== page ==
Abstract Body

Implementing HIV treatment as prevention (TasP) may potentially influence risk behavior among key groups such as men who have sex with men (MSM). We measured the incidence and determinants of chlamydia (CT), gonorrhea (GC) and syphilis infection within a prospective cohort of MSM in Vancouver, Canada where TasP has been policy since 2010.

Eligible participants were recruited from 2012-2015, aged ≥16 years of age and reported recent sex with another man. Participants completed study visits every 6 months, which included a computer-assisted self-interview on demographics, sexual behavior and substance-use, and a nurse-administered clinical questionnaire. A rapid HIV test was administered and venous blood sample taken for serology for syphilis. Urine NAAT tests and/or pharyngeal, rectal or urethral swabs for chlamydia and gonorrhea were offered as an optional service. We used generalized estimating equations to identify factors associated with any incident STI infection, either diagnosed through a study visit or reported between study visits by the participant. A multivariable model was built using backward selection, Type III p-values (p<0.05), and QIC minimization.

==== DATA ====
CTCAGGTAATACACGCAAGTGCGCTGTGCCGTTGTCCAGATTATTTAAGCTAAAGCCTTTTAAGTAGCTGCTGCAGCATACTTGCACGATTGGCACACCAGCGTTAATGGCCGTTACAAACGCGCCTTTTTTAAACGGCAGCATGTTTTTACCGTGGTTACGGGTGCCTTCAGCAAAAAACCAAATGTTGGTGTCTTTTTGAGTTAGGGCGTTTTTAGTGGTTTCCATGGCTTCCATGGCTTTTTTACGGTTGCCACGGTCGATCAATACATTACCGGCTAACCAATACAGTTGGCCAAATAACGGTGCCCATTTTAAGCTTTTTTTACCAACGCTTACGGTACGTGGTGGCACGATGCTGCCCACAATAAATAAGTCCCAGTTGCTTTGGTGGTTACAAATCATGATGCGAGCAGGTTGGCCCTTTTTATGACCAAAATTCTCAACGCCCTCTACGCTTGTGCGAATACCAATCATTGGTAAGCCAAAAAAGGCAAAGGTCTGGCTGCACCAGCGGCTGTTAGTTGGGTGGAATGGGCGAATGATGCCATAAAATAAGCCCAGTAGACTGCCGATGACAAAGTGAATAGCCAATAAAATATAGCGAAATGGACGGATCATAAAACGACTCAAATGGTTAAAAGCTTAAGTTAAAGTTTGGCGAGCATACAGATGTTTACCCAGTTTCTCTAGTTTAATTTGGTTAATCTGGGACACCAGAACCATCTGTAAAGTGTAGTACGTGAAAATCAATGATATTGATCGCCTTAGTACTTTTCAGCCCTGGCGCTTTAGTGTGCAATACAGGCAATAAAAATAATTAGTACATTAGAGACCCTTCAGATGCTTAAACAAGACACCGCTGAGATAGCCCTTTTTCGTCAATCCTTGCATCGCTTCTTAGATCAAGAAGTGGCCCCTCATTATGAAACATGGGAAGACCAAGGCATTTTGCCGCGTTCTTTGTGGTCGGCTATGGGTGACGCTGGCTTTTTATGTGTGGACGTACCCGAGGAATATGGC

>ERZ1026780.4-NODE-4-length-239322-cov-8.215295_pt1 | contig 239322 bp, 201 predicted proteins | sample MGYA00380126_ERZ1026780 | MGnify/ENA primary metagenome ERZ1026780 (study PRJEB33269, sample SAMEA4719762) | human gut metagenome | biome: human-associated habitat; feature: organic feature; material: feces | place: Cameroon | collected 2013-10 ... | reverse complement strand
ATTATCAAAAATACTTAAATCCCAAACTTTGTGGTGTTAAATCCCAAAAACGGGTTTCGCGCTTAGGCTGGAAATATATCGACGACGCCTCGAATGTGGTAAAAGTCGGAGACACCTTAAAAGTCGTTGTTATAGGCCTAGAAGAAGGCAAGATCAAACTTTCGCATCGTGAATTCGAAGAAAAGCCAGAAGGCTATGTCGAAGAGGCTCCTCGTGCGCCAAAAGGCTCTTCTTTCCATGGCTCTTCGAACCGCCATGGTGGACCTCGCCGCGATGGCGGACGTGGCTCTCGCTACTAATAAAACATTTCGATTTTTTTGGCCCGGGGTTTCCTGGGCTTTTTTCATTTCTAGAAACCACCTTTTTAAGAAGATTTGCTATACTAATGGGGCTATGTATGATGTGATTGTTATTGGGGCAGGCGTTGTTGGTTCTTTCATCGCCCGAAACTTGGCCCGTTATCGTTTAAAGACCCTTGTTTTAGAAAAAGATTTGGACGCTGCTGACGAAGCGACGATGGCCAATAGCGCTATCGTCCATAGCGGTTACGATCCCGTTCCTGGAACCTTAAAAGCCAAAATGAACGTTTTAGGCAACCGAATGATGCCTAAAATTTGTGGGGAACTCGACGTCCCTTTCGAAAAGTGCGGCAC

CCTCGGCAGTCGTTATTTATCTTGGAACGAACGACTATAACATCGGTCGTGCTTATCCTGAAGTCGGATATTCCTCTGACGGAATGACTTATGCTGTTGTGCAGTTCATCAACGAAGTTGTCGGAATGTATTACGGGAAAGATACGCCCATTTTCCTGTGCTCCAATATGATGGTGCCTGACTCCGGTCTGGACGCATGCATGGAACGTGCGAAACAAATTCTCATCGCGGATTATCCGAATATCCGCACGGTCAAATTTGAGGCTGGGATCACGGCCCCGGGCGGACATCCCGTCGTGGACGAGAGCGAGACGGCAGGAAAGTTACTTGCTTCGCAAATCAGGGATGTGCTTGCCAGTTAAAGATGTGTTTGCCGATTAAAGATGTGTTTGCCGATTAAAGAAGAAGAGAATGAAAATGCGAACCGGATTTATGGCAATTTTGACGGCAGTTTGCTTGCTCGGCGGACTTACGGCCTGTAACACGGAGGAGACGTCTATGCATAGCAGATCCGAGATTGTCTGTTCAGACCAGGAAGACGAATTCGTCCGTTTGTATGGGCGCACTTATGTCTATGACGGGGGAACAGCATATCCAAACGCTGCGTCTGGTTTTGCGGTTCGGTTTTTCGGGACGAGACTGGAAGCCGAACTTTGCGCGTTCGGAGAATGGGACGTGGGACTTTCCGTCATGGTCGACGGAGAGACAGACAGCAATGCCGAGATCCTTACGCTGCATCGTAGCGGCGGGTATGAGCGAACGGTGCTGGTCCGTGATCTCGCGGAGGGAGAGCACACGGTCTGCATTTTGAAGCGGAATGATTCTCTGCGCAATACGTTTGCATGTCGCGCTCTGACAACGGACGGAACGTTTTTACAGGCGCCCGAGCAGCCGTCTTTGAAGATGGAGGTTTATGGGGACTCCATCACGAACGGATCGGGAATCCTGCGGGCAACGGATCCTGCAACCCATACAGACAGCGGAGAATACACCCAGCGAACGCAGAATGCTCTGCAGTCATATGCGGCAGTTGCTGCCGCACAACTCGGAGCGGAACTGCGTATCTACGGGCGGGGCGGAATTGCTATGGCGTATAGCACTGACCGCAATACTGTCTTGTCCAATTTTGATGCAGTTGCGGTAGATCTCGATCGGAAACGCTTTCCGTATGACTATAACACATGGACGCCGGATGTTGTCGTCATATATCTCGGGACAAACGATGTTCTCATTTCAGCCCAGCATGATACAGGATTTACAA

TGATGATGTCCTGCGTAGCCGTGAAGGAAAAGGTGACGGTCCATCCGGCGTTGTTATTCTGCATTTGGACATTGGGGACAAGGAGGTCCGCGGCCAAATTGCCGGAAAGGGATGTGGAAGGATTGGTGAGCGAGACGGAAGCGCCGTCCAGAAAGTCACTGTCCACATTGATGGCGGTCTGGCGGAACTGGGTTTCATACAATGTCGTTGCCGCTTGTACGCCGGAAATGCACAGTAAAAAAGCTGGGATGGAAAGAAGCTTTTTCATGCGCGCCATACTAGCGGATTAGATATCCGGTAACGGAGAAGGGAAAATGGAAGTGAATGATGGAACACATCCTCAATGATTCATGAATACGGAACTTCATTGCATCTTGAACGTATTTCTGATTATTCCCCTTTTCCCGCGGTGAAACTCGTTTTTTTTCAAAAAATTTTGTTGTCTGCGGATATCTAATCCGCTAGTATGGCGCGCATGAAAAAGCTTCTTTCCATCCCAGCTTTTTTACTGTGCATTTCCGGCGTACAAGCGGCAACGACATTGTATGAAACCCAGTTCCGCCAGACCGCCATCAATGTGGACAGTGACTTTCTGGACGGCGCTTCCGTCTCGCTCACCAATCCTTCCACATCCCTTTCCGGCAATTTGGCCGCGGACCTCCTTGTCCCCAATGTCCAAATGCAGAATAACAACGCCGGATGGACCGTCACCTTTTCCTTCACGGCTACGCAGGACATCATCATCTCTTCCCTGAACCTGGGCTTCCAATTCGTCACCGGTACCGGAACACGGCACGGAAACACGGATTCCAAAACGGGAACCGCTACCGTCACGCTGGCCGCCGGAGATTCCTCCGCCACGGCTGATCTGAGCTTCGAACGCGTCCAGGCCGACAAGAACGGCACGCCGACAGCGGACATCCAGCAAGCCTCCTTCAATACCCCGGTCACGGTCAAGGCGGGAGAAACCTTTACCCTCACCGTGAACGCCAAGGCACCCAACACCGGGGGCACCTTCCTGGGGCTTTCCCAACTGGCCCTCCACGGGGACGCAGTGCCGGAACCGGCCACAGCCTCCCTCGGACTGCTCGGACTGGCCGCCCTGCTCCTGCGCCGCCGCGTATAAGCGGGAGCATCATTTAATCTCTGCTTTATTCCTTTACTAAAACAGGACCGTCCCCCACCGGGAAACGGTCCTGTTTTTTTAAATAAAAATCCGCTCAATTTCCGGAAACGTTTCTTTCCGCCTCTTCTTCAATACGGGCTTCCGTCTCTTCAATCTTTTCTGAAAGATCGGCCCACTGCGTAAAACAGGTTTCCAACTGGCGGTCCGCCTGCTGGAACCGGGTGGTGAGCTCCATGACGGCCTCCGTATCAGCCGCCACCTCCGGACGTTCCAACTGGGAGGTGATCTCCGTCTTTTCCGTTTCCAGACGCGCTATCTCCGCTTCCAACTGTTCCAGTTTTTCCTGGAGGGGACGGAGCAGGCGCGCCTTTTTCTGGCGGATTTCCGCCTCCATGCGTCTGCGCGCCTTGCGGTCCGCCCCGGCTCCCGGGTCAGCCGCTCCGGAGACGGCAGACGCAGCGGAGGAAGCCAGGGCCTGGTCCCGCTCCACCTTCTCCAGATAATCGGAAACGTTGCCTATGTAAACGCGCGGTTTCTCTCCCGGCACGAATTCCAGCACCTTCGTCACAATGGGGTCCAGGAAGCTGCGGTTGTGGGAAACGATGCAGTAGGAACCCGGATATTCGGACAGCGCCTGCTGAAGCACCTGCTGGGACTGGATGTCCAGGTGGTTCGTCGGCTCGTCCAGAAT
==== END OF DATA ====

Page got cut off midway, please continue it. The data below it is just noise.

Of 575 MSM (29.4% HIV-positive and 70.6% HIV-negative at enrollment) with follow-up, 134 (23.3%) had an incident STI. Prior STI diagnosis was strongly associated with an incident STI (relative risk [RR]: 25.07, 95% CI: 19.03-33.03, p<0.001). During a median of 1.98 person-years of follow-up 77 chlamydia, 69 gonorrhea, and 37 syphilis cases were reported/diagnosed, for an incidence rate of 7.14 per 100 person-years (PYRs) for CT, 6.40 per 100 PYRs for CT and 3.43 per 100 PYRs for syphilis. Any STI incidence did not differ by HIV status (p=0.85). Factors independently associated with incident STI were younger age (adjusted RR [aRR]=0.98 per year older; 95% CI: 0.96-0.99), group sex event attendance (aRR=1.49, 95% CI: 1.08-2.07), anal sex with casual partners (aRR=2.78, 95% CI: 1.87-4.14), poppers use (aRR=1.61, 95% CI: 1.16-2.22), and injection drug use behavior (aRR=1.89, 95% CI: 1.20-2.97). Further, MSM who reported only having condomless anal sex with HIV-positive men on treatment or with low viral loads were more likely to have an incident STI infection (aRR=1.40, 95% CI: 0.98-1.98).

STI incidence and re-infection was common. This may be a partial concomitant effect of TasP scale-up, and may reduce some of its benefits without an additional focus on primary prevention of other STIs.